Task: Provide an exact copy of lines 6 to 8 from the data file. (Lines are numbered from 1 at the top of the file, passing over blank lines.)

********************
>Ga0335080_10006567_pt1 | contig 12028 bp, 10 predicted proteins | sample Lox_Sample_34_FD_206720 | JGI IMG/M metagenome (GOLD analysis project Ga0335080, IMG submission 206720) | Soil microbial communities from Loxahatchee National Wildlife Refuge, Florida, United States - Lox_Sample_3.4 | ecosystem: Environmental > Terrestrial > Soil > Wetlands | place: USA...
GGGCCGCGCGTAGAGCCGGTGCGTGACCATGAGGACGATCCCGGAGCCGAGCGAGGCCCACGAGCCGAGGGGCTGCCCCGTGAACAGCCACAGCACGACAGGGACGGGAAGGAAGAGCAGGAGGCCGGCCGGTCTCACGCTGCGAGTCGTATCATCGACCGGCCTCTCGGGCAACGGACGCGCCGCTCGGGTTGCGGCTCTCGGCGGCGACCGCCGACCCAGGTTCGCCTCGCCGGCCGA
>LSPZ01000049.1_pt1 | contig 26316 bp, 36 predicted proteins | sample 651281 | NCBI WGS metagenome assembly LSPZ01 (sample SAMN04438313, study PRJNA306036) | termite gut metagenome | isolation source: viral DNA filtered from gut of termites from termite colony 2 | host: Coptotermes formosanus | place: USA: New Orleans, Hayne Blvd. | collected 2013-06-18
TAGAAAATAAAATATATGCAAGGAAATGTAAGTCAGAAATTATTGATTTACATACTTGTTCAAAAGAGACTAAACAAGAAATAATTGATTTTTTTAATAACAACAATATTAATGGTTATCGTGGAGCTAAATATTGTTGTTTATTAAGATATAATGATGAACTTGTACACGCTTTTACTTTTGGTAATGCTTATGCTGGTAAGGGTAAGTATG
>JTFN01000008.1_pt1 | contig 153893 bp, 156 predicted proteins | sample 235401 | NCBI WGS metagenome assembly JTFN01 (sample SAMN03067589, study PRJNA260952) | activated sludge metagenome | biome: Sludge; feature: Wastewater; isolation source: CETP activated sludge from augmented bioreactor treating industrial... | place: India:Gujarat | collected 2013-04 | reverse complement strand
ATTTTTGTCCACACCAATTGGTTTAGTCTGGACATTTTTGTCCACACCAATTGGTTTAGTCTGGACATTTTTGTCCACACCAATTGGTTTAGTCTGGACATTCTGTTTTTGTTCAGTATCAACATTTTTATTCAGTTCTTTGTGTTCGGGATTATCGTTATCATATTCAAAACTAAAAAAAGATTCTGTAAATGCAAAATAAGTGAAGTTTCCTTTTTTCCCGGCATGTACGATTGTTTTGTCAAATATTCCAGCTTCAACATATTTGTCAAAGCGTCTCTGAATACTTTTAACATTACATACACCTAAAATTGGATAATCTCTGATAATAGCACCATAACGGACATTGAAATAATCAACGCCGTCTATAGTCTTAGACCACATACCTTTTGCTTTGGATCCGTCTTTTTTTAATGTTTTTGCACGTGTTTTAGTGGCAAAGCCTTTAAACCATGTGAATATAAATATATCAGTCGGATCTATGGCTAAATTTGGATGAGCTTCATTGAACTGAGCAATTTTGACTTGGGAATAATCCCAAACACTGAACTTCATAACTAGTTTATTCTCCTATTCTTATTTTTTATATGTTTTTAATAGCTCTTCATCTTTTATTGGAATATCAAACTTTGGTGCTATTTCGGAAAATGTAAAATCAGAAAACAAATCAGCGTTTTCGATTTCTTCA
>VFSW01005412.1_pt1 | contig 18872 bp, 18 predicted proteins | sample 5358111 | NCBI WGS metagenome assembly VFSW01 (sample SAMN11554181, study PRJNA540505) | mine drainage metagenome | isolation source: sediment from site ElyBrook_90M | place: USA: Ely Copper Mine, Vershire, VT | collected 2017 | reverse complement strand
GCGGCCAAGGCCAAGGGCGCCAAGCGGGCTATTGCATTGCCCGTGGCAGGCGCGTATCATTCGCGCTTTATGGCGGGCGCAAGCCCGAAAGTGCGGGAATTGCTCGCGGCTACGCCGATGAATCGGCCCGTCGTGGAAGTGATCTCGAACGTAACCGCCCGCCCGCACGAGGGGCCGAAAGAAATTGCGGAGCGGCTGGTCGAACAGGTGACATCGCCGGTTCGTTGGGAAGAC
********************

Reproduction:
ATTTTTGTCCACACCAATTGGTTTAGTCTGGACATTTTTGTCCACACCAATTGGTTTAGTCTGGACATTTTTGTCCACACCAATTGGTTTAGTCTGGACATTCTGTTTTTGTTCAGTATCAACATTTTTATTCAGTTCTTTGTGTTCGGGATTATCGTTATCATATTCAAAACTAAAAAAAGATTCTGTAAATGCAAAATAAGTGAAGTTTCCTTTTTTCCCGGCATGTACGATTGTTTTGTCAAATATTCCAGCTTCAACATATTTGTCAAAGCGTCTCTGAATACTTTTAACATTACATACACCTAAAATTGGATAATCTCTGATAATAGCACCATAACGGACATTGAAATAATCAACGCCGTCTATAGTCTTAGACCACATACCTTTTGCTTTGGATCCGTCTTTTTTTAATGTTTTTGCACGTGTTTTAGTGGCAAAGCCTTTAAACCATGTGAATATAAATATATCAGTCGGATCTATGGCTAAATTTGGATGAGCTTCATTGAACTGAGCAATTTTGACTTGGGAATAATCCCAAACACTGAACTTCATAACTAGTTTATTCTCCTATTCTTATTTTTTATATGTTTTTAATAGCTCTTCATCTTTTATTGGAATATCAAACTTTGGTGCTATTTCGGAAAATGTAAAATCAGAAAACAAATCAGCGTTTTCGATTTCTTCA
>VFSW01005412.1_pt1 | contig 18872 bp, 18 predicted proteins | sample 5358111 | NCBI WGS metagenome assembly VFSW01 (sample SAMN11554181, study PRJNA540505) | mine drainage metagenome | isolation source: sediment from site ElyBrook_90M | place: USA: Ely Copper Mine, Vershire, VT | collected 2017 | reverse complement strand
GCGGCCAAGGCCAAGGGCGCCAAGCGGGCTATTGCATTGCCCGTGGCAGGCGCGTATCATTCGCGCTTTATGGCGGGCGCAAGCCCGAAAGTGCGGGAATTGCTCGCGGCTACGCCGATGAATCGGCCCGTCGTGGAAGTGATCTCGAACGTAACCGCCCGCCCGCACGAGGGGCCGAAAGAAATTGCGGAGCGGCTGGTCGAACAGGTGACATCGCCGGTTCGTTGGGAAGAC